I'm a web developer working on a project for a client. To keep it short, the project has company listings. These company listings are not provided by the companies themselves and instead it is just a part of big data, however companies can choose to claim their profiles. However, now I run into the problem of how to verify if the user claiming the company is indeed from the company. By default, we have the company's email whether it is claimed or unclaimed. I can always send an email to that address with a verification token to claim the company. However what if that email is incorrect in our database or no longer in use? I can't let the user enter the email himself else anyone can claim any company. Does anyone have a solution to this problem? Would enforcing the domain of the email be enough? As in, suppose someone was claiming McDonald's as a company, would enforcing McDonalds.com in the email be enough? Does anyone have a better idea?
The most common ways used to verify domain(i.e. company) ownership:
- verifying via a company-owned email that you designate (e.g. email@example.com - this helps prevent an employee who is not authorized to claim ownership from doing so)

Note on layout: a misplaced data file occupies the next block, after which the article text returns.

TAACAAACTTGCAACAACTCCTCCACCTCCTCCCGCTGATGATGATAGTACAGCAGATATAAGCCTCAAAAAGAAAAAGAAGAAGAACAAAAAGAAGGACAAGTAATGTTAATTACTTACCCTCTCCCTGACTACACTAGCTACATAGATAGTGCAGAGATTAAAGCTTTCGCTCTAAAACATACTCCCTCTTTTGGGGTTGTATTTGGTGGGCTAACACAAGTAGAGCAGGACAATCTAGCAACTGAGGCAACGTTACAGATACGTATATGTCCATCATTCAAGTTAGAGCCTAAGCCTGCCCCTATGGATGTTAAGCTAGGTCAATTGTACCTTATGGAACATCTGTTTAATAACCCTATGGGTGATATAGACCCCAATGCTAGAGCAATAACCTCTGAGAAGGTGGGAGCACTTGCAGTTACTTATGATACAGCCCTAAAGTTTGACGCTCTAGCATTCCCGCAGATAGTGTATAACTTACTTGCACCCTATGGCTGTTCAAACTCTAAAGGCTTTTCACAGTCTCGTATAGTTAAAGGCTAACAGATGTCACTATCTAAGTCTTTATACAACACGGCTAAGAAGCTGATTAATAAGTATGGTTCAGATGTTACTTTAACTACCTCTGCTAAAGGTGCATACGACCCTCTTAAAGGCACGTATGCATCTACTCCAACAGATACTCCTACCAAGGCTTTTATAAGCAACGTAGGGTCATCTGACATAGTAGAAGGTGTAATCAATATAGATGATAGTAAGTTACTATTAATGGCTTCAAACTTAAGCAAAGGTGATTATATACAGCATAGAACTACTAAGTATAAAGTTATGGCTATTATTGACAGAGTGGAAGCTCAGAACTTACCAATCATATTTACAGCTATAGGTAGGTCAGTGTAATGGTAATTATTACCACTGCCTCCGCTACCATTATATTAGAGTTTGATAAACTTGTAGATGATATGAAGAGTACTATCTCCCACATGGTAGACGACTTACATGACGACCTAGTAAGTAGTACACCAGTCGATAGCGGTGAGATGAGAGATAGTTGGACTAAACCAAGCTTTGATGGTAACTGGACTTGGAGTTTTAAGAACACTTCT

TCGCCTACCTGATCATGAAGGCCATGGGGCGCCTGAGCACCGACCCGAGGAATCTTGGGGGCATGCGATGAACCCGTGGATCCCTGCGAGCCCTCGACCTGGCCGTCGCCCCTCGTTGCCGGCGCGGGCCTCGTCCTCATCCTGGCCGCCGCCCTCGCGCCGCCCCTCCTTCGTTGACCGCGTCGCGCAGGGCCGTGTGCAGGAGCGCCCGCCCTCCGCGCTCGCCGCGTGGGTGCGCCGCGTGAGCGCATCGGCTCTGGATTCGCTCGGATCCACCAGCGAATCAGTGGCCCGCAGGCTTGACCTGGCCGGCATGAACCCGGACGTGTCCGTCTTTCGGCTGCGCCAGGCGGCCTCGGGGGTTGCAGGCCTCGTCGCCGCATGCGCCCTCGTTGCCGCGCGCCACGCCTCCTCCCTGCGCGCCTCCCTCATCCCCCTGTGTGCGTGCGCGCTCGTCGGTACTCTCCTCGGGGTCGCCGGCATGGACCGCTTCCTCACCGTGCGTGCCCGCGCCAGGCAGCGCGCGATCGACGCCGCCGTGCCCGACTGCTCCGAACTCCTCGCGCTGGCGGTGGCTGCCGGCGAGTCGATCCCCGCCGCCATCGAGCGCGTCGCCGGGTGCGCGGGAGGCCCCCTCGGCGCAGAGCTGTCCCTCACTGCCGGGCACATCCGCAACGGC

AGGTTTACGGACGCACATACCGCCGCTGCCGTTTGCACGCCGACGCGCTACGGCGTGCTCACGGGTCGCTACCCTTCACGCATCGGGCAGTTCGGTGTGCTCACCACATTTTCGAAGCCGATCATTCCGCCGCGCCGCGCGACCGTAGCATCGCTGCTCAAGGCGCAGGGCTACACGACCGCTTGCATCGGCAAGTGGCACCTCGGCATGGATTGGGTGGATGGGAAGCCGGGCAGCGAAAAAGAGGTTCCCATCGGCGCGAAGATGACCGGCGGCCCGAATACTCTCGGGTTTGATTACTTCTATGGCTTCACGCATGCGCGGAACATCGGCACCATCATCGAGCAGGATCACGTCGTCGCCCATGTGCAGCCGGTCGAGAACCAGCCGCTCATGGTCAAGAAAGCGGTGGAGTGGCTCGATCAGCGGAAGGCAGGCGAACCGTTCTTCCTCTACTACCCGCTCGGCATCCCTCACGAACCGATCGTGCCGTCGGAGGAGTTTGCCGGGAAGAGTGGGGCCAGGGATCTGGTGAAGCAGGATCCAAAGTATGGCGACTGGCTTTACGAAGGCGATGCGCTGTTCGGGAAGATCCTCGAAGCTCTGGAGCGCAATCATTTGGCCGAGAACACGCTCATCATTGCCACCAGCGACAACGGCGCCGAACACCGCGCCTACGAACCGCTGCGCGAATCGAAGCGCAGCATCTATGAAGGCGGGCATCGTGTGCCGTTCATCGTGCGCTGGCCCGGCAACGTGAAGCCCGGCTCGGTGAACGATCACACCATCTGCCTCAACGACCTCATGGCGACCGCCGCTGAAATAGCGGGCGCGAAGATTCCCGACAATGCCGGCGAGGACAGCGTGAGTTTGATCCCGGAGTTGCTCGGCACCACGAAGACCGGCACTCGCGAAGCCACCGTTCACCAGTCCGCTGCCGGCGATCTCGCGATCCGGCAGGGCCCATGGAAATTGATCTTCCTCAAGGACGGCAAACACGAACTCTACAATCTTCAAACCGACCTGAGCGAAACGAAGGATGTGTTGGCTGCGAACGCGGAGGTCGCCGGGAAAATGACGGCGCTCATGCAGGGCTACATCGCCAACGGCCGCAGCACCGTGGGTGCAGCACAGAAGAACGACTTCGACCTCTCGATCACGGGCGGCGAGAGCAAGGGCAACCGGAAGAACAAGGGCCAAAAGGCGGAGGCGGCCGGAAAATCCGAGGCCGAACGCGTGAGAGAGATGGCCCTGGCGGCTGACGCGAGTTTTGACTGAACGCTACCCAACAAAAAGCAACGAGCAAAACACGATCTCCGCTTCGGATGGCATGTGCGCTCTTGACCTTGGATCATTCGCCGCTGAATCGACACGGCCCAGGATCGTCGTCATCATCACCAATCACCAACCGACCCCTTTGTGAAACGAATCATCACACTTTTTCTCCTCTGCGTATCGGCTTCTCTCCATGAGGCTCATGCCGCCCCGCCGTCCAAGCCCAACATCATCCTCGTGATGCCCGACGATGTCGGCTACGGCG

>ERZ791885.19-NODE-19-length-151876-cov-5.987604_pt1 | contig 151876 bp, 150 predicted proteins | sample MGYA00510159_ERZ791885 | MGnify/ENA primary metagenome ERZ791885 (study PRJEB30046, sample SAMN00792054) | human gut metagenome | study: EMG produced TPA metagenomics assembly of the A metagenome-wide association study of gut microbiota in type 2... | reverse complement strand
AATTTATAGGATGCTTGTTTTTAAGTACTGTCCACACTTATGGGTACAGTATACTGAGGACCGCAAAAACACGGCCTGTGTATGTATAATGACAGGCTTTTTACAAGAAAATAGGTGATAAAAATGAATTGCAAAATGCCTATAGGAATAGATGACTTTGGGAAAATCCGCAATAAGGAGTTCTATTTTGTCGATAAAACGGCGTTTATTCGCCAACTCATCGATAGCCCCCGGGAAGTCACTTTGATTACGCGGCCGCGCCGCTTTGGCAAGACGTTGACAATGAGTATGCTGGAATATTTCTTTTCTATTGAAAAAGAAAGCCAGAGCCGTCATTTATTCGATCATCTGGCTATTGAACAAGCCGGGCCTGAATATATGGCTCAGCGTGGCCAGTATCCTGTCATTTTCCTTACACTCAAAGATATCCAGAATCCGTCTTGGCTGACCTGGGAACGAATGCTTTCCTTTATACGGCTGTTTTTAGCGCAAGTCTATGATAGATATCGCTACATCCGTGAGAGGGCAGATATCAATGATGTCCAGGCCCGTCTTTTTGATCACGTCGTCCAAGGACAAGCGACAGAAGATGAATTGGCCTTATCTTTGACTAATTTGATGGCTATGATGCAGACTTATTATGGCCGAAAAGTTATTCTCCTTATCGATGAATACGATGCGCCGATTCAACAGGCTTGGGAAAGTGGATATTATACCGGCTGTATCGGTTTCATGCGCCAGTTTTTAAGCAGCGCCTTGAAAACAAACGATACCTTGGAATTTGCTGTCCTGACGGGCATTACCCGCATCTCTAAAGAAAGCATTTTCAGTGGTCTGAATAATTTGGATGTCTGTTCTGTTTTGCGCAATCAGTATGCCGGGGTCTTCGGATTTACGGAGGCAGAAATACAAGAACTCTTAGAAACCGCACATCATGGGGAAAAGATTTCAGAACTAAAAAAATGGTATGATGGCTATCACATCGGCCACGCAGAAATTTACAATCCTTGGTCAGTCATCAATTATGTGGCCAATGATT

- verifying via an html tag of some kind in the homepage (or even a whole html page at the webroot)
- verifying via a DNS TXT record for that domain
Ultimately, it will be up to you to ensure that the correct domain is matched to the company. I would recommend that you correlate their live website to the company profile when you create it, so you don't run the risk of someone trying to typo-squat them and then falsely claim the company with that.
For reference, here are a few different examples:
- Google: https://support.google.com/a/answer/6248925?hl=en
- HaveIBeenPwned: https://haveibeenpwned.com/DomainSearch
- ZeroSSL: https://zerossl.com/free-ssl/#howtocrt (check under 'Verification')
Lastly, if they do not have a website, I'd recommend taking a look at Yelp's process for verification: https://biz.yelp.com/support/claiming
I haven't used them specifically, but I believe they allow for 'offline' claiming of a business(and support a process to dispute or "reclaim" businesses in case they're falsely claimed or ownership changes, etc).